Photos of basset hounds running


Nature at its most graceful and elegant.

Thanks, Low!


  1. I daresay that no breed of dog that has been specifically bred for a specific purpose can be referred to as “natur[al]”…

    Great pic though.

  2. Some are cute. Some look insane. All are worthy of framing in the finest galleries all over the world.

  3. They look and are very low to the ground, but also very long and amazingly strong too. Knew one once who had a habit of bringing steaks home from neighbors grills still hot on weekends such as this one. They can easily remove food from counter and grill height :)

  4. Built for comfort, not for speed. And to drool.

    Actually, they’re built to sniff; even their ears are long in order to stir up ground scents. Some of these guys look a bit possessed.

  5. If ONE is awe-inspiring, try TWO, male and female, meeting in deep green grass, cavorting. The African Great Migration holds NOTHING to Basset hounds in love

  6. You should see the photographs I have of you having sex.

    The “Nature at its most graceful and elegant” ones, or the “Built for comfort, not for speed. And to drool” ones?

  7. I believe the applicable term is “Derp”.

    Thanks for brightening my otherwise crappy day.

  8. Proves that they have been bred to be maladaptive and it should be illegal to breed them.

    I’ll take mixed breed dogs. They haven’t been breed to be weird, unhealthy and unfit. I’m sure beagles might be happy. Sometimes. But they don’t appear to be healthy.

    1. Umm those are bassets not beagles. Bassets are a generally healthy breed. Mixed breed dogs can have as many or more health problems than pure bred dogs especially since they are more likely to be bred by backyard breeders that don’t perform genetic tests to prevent genetic disease. If you take a female with hip displasia and a male with a genetic heart condition, even though they are different breeds, you can end up with pups that have both hip displasia and heart conditions. Granted that is a simplistic example and genetics are complex.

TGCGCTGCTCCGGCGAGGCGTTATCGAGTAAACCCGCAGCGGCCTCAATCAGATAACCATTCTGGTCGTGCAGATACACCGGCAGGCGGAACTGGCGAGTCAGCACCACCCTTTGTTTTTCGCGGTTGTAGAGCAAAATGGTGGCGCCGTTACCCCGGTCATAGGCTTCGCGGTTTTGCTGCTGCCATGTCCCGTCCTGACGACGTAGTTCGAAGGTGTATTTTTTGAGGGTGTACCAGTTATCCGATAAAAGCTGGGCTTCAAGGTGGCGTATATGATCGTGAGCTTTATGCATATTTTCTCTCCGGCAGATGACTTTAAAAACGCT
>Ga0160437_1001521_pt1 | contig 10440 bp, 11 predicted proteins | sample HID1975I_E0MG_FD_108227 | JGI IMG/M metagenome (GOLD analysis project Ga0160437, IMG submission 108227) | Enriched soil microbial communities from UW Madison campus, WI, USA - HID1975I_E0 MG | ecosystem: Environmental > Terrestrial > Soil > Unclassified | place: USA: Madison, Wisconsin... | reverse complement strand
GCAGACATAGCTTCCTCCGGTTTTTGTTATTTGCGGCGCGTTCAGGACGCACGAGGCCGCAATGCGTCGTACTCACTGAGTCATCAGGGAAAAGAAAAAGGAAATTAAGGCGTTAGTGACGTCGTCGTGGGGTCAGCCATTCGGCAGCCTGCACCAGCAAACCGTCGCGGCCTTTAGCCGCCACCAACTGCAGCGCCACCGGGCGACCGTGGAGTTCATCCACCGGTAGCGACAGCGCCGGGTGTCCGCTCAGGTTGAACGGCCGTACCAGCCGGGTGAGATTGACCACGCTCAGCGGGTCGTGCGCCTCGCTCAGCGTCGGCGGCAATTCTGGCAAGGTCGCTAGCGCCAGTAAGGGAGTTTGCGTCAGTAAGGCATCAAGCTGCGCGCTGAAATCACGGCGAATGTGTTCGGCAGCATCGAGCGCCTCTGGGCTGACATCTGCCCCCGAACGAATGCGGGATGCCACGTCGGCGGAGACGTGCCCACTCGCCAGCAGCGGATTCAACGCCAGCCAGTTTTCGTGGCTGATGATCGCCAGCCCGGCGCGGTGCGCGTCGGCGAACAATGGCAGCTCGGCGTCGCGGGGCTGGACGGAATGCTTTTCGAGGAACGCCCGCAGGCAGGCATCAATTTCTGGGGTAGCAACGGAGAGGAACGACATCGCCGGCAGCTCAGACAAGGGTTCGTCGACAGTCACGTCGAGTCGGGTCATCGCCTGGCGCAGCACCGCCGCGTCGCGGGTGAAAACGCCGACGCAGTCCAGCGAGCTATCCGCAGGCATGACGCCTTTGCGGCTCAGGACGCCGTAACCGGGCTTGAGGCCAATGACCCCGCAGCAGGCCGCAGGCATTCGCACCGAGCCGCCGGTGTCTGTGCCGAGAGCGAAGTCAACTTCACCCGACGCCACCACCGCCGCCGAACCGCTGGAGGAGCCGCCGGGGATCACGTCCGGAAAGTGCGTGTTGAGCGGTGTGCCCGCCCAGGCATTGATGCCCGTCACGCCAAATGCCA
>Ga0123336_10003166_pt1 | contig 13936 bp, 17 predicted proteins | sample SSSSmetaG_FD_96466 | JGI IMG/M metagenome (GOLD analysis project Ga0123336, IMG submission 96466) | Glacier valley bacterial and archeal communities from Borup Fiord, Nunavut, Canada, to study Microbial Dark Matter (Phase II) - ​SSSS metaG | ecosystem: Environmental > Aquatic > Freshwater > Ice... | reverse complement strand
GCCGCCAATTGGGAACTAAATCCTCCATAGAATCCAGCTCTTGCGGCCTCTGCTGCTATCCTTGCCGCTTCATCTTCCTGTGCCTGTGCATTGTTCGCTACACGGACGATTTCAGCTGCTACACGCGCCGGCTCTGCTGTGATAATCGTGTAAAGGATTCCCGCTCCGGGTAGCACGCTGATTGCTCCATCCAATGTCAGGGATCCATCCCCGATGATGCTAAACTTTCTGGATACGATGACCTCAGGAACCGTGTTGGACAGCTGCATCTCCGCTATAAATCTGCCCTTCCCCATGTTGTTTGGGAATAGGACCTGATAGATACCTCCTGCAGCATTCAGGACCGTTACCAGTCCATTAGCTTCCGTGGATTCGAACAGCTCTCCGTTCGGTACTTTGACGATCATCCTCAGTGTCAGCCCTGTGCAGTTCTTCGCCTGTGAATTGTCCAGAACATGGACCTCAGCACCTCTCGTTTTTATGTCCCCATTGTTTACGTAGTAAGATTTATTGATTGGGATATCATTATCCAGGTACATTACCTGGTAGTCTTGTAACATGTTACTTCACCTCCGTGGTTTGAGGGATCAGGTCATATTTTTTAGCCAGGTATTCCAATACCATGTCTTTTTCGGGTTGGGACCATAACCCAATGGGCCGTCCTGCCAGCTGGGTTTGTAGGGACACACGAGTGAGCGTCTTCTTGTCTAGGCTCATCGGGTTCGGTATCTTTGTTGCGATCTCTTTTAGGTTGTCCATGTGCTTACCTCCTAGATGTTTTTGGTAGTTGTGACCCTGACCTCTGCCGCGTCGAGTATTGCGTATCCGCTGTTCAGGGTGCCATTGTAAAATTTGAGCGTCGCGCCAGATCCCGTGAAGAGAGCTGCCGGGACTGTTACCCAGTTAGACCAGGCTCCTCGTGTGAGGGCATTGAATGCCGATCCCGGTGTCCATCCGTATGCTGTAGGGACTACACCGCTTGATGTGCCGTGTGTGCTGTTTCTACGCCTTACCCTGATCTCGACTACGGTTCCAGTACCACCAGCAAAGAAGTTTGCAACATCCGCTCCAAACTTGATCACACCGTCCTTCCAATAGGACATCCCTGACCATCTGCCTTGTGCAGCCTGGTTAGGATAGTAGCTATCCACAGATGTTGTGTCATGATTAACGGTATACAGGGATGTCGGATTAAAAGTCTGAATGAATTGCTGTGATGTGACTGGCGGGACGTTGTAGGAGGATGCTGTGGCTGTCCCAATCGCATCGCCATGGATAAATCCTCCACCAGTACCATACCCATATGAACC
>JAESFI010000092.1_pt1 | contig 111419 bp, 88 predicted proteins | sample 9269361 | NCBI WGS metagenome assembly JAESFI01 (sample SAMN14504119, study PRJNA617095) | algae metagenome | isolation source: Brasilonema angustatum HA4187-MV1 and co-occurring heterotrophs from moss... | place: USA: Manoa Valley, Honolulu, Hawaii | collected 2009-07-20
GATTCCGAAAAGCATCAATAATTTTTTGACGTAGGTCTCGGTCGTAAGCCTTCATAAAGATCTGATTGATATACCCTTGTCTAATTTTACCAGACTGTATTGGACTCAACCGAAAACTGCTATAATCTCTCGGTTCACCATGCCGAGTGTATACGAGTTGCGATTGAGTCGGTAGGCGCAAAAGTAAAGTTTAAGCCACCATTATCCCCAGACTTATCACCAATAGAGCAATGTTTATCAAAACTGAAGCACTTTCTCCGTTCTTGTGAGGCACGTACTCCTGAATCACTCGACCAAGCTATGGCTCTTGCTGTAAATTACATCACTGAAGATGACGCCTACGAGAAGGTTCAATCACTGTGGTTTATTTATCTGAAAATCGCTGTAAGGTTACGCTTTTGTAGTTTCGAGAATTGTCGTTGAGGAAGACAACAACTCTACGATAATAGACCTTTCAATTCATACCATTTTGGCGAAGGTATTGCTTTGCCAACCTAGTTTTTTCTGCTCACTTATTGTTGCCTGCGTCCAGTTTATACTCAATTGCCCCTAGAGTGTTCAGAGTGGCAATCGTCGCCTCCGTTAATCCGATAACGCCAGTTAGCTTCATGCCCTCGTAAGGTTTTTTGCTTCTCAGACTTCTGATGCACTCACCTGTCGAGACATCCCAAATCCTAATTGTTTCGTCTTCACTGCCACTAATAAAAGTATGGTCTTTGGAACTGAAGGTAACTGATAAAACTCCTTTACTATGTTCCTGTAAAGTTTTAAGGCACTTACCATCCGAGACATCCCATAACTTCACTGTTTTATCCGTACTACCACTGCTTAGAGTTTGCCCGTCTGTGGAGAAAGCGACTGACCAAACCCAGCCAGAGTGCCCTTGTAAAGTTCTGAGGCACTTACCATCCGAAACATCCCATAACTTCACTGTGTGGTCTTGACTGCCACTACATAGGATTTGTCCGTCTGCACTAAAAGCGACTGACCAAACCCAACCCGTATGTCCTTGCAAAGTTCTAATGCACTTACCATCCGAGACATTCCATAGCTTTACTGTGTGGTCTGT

Oh and maladaptive to where or for what? Bassets are very well adapted to tracking scent, but they aren’t great runners. So what?

      1. Your comments are somewhat misleading, because you are making the assumption that all mutts are bred on purpose. Granted, a backyard breeder with no education or sense who tries to breed the next labradoodle might be doing more harm than good, but nature seldom does. And cases of overbreeding, such as dalmatians, should be a crime. In the AKC realm, if even one dalmatian pup turns up deaf, the entire litter is destroyed. This is a backdoor effort to correct mistakes of the past and is quite reprehensible in my book. Any living creature has the potential to be a ticking genetic time bomb, and in that sense, we all are as death is inevitable. However, I have found mutts to be generally much healthier than a good amount of AKC breeds and they do tend to have less behavioral quirks. I can’t stand it when I see a classified ad for shepherd/chow/lab/border collie mix puppies for $50. Those ads reinforce your point better than anything else possibly could and they are a sign post for ignorance and idiocy. Mixing all those breeds on purpose will not necessarily yield an animal with the best qualities of all of them, and thinking so is the height of stupidity and arrogance.

        1. Sure nature is going to eventually weed out some genetic diseases through selective pressure, but that would be more in a feral population I would think. Two pet dogs getting it on can result in a bad genetic combination just as easily as someone haphazardly trying to make the next labradoodle. The other problem is that some of the genetic diseases aren’t a problem until well into adulthood and a dog with those genetic diseases can breed before selective pressure would impact it. This results in nature not countering a disease through natural selection since it doesn’t impact reproductive ability.

          With regards to your Dalmatian example, it’s not a back door anything. It is a direct and appropriate response by responsible people to repair the genetic damage done by previous generations of breeders. Sure you could flood the market with cheap and deaf dalmations, who are seriously high energy dogs, and subject them to the hazards of traffic without the faculty of hearing but that sounds pretty cruel as well. Or I suppose ban them all together which seems a little extreme but I’m sure it wouldn’t to some.